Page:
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COVID-19: How to book your booster jab before the autumn and winter waves
With the colder months approaching fast, cases of COVID-19 are expected to rise. Getting your booster vaccination is the best way to protect yourself from serious illness - so here’s everything you need to know.
Vaccination against COVID-19 doesn’t completely prevent you from getting the virus. However, it does lessen the chance of getting infected and it also reduces the chances of you becoming very unwell from COVID-19.
People aged 65 and over in England are being urged to get a top-up booster vaccine against COVID-19. In September 2023 the number of people going into hospital as a result of COVID-19 was on the rise, but intensive care admissions are still low1.
A new COVID-19 variant called Pirola, or BA.2.86, is spreading in the UK. Although the strain has many mutations - which makes it easier to infect people - vaccines still provide good protection against serious illness.
Who can have a COVID-19 booster jab?
Those most at risk can have another vaccination for free on the NHS. All adults aged 65 years and over are being offered the vaccine automatically.
As of September 2023 you can only get the COVID-19 vaccine from the NHS if you meet certain criteria. You cannot buy it privately.
The following groups can have a booster vaccination this autumn:
Residents in care homes for older adults.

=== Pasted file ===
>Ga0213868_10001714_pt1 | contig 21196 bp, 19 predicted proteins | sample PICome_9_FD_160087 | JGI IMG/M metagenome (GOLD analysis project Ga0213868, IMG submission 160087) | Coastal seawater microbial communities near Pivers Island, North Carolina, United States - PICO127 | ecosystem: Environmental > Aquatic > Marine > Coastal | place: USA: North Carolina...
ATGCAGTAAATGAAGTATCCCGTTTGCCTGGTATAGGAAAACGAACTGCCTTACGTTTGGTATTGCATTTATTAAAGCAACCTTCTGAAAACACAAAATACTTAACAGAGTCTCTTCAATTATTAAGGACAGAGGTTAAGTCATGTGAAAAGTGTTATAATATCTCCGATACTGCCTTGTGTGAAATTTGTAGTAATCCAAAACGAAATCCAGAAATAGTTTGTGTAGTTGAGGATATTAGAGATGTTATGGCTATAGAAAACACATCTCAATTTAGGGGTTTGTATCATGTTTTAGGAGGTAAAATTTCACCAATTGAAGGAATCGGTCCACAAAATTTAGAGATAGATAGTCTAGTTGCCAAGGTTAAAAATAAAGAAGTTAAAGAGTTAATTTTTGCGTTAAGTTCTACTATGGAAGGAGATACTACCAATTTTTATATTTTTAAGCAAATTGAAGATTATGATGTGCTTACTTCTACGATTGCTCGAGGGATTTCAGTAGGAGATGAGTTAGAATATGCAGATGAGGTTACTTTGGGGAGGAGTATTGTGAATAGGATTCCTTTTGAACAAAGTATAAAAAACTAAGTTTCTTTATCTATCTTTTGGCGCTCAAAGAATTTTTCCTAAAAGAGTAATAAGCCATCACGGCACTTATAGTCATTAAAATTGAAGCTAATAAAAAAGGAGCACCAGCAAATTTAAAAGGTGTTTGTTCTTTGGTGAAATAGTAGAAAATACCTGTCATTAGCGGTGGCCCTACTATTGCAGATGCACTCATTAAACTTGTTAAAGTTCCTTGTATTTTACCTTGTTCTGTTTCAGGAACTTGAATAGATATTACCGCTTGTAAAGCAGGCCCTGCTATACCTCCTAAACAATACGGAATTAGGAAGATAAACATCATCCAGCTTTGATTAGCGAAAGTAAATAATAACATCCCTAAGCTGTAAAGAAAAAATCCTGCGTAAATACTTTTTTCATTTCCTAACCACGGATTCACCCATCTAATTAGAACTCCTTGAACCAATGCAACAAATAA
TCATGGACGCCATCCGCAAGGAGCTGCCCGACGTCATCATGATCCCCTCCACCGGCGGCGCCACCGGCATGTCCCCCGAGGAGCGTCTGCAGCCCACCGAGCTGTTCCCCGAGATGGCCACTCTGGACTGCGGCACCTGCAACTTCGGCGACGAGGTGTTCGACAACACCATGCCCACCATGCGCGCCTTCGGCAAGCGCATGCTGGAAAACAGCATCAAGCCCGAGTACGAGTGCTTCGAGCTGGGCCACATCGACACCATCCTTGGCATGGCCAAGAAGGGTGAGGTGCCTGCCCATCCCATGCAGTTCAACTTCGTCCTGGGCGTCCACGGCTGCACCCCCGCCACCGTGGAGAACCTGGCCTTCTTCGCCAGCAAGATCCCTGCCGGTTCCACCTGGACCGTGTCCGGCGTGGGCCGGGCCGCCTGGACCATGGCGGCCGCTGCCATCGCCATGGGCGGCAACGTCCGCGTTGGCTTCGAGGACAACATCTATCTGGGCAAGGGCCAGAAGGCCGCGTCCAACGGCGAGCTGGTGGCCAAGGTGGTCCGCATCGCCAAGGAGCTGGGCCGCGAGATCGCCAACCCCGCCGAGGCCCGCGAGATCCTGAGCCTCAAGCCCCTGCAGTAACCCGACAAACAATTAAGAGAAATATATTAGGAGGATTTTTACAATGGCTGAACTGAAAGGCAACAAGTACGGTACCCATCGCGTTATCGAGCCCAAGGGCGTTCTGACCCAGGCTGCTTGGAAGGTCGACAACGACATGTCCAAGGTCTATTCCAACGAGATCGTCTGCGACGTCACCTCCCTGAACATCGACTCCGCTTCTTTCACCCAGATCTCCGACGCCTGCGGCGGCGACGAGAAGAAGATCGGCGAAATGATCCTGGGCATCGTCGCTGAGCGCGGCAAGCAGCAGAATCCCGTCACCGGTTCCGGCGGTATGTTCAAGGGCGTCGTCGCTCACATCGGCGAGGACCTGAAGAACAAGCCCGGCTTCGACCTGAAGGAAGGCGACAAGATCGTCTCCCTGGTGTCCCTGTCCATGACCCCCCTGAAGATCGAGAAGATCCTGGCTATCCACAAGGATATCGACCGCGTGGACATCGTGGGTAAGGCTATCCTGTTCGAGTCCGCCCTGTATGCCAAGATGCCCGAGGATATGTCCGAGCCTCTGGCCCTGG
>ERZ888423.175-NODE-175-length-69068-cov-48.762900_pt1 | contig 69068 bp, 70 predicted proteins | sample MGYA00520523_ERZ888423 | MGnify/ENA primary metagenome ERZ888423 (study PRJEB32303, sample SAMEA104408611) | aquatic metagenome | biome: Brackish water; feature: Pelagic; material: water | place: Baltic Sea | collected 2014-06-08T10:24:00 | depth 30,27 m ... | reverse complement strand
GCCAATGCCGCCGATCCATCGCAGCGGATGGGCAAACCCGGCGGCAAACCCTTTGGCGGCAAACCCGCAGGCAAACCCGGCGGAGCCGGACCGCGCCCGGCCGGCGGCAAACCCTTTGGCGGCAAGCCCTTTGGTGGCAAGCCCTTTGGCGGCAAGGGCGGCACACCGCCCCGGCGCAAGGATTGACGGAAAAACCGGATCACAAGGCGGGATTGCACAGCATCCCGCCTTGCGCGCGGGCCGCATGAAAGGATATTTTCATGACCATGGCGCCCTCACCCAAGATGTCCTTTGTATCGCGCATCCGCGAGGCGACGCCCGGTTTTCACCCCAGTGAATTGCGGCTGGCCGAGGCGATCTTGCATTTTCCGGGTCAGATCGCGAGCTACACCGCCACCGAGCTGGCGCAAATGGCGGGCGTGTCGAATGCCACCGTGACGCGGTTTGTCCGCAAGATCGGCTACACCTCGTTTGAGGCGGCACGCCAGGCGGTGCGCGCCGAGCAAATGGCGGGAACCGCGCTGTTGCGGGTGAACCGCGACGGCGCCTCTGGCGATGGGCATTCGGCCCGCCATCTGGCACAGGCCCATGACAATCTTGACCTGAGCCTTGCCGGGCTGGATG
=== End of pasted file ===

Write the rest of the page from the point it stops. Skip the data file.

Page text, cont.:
Adults aged 65 years and over.
People aged six months to 64 years in a clinical risk group.
Frontline health and social care workers.
People aged 12 to 64 who are household contacts of people with weakened immune systems.
People aged 16 to 64 who are carers and staff working in care homes for older adults.
How to book your COVID-19 booster jab
People in England, Scotland, Northern Ireland and Wales who are eligible can book their vaccination through the NHS website, on the NHS app, or by calling 119. You can also book your jab by contacting your local GP surgery.
Anyone also eligible for a free flu jab may receive it at the same time.
Why do we need COVID-19 booster jabs?
William Schaffner, a professor of preventative medicine at Vanderbilt University, says that getting booster jabs stimulates the immune system to raise antibody levels. Antibodies are proteins that are produced as part of the body's immune response to infection that help get rid of disease-causing microbes from the body.
"Higher antibody levels generally are associated with a longer duration of protection against serious disease as well as some enhanced protection against variants," he explains.